But until now, the identity of those behind the signs was a mystery. Small wording at the bottom of the 672-square-foot billboards states only that they were “paid for by individuals concerned about the plight of Armenians.” They list no names.
That’s because it’s not about publicity, it’s about bringing larger awareness to the issue, said George Pagoumian, 70, a Fort Lauderdale businessman and philanthropist who came forward only after the Sun Sentinel began researching the signs.
The four billboards are located at Florida’s Turnpike-Interstate 595 interchange; and on Interstate 95 at Southern Boulevard in West Palm Beach, at Atlantic Boulevard in Pompano Beach and at Northwest 79th Avenue in Miami. And the campaign was organized and financed through Armenian community members, said Pagoumian, declining to list the other contributors or how much was donated.
“We don’t want money to dictate this,” said Pagoumian, whose parents were Armenian and who lost his grandmother and other relatives to the killings. “Our grandmothers, our family who died are paying. They are sending checks from heaven.”
Twenty countries have officially recognized the killings as genocide, and those nations’ flags are on the South Florida billboard, under the words “thank you.” The United States is not among them — something Armenian Americans have fought passionately to change for years. They are pressuring President Obama to make an executive declaration.
But calling what happened in Armenia almost 100 years ago a “genocide” is a very touchy subject — especially in South Florida. About 4,000 people of Armenian descent live in Broward and Palm Beach counties, according to the Census, alongside about 5,000 of Turkish descent. Turkey denies that Armenians were targeted because of race or ethnicity.
Fuat Ornarli, past president of the Florida Turkish American Association, has not seen the billboards but dislikes what he considers a politicization of the issue.
“I would like to express my deep sorrow to see such billboards around us, since this subject is so politicized, and so biased,” said Ornarli, of Miami.
Genocide declarations should be made by scholars, not politicians, Ornarli said, adding that not all historians agree the Armenian deaths should be labeled genocide. Like the leaders of his native country, he said the deaths were casualties of war, exacerbated when the Armenians aligned themselves with Russia, Turkey’s enemy.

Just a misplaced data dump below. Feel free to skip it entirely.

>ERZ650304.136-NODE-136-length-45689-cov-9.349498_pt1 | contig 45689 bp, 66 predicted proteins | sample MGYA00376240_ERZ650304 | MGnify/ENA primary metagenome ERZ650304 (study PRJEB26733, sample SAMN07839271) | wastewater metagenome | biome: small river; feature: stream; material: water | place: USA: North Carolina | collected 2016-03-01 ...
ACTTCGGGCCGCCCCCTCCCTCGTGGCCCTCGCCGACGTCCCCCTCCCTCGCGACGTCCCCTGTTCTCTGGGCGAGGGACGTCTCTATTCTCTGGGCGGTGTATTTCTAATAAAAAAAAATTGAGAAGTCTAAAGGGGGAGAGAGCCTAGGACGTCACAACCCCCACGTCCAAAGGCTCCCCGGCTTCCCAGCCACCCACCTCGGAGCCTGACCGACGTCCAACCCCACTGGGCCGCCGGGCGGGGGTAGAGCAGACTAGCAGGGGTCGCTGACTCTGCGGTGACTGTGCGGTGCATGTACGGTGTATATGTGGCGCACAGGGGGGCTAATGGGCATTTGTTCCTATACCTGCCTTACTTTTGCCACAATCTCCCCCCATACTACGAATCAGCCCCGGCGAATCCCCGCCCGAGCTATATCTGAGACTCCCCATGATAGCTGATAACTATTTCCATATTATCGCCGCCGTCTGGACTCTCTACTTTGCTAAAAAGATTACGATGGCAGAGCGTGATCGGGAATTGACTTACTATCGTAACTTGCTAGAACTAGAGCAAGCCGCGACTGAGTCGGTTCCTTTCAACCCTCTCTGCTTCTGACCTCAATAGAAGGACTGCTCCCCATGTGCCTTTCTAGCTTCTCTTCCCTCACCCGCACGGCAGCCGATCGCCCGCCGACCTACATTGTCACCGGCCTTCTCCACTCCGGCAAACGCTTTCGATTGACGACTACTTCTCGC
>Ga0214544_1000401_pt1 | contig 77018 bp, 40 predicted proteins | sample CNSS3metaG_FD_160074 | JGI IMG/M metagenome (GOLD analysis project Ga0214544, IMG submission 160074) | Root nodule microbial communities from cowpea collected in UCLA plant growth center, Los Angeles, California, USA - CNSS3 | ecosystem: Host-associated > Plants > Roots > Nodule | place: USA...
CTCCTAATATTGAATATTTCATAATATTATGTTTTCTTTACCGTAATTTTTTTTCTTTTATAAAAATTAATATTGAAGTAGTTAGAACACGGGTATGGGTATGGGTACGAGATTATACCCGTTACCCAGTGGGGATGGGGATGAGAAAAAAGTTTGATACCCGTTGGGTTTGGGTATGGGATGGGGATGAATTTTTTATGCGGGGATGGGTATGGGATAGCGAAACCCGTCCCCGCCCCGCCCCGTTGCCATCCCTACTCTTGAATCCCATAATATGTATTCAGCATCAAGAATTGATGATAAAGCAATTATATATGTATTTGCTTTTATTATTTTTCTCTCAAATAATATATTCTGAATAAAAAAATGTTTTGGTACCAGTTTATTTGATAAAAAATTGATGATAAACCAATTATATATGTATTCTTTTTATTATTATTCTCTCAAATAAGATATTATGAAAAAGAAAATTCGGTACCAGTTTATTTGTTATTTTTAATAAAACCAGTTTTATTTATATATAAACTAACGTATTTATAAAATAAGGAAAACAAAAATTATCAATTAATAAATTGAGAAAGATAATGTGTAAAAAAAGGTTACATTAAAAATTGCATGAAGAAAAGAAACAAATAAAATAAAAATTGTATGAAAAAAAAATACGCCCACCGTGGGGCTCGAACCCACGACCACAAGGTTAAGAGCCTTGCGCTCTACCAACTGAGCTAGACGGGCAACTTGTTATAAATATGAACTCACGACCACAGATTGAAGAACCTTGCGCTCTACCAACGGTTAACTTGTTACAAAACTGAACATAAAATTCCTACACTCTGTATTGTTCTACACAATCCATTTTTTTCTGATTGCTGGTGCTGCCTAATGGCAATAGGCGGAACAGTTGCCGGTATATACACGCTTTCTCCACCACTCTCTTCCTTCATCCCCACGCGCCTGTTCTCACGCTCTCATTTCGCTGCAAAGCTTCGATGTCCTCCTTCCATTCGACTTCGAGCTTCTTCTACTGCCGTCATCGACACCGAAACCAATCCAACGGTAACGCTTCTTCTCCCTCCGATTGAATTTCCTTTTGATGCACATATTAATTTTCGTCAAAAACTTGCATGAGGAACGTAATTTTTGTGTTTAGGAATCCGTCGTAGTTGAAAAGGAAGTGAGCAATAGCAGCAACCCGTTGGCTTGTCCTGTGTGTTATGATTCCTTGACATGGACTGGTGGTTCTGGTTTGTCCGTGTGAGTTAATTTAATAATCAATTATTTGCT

Rosanna Gatens, director for the Center for Holocaust and Human Rights Education at Florida Atlantic University, said the removal and killing of Armenians by the Turks is taught along with the Holocaust and other modern genocides in the state-mandated human rights education program. Each year, a few teachers get complaints from upset Turkish parents “who think their children are being taught that Turkey is a terrible place,” she said.
“It’s really important for people in our area to understand what happened in Armenia. All scholarly definitions say it was a genocide and we need to quit playing politics,” she said.
Marta Batmasian, a Boca Raton real estate investor and Armenian community leader, agreed.
“This is a human rights issue, not an Armenian issue. We are not going to let history be buried,” said Batmasian, a former educator who sits on the state task force for Holocaust and human rights education.
The South Florida signs are very similar to an effort run by Peace of Art Inc., a nonprofit founded by Armenian American artist Daniel Varoujan Hejinian. Since 1996, Hejinian has created and installed dramatic billboards each April in suburban Boston, his hometown, calling on the United States to recognize the killings as genocide.
Rosario Teixeira, Peace of Art’s executive director, said the organization was not involved in South Florida’s efforts. “I am sure their efforts are well intended and we wish them good luck,” she said.
Armenian churches and peace activists in South Florida every year host prayer or commemoration services on April 24, the day when the Ottoman government arrested 250 Armenian intellectuals and leaders, and began deporting them.
St. Mary Armenian Apostolic Church in Hollywood will have a public service and commemoration Wednesday; St. Mary and St. David Armenian Apostolic Orthodox Church in Boca Raton trade off hosting the event annually.
This year, the billboards created a buzz when the signs appeared but no one claimed the credit. Speculation ran wild among South Florida’s Armenians for weeks. “The emails I’m getting! They are saying something like this has never happened,” Batmasian said.
The Rev. Vartan Joulfayan said his St. Mary’s parishioners last week were peppering him with questions about who the anonymous billboard contributors might be. The pastor told them it didn’t matter — that he assumed the donors wanted to stay out of the spotlight.
“So their message can come through,” he said. “A message that is strong and true.”
This story originally appeared in the Sun Sentinel on April 21 and is reprinted with the permission of the author.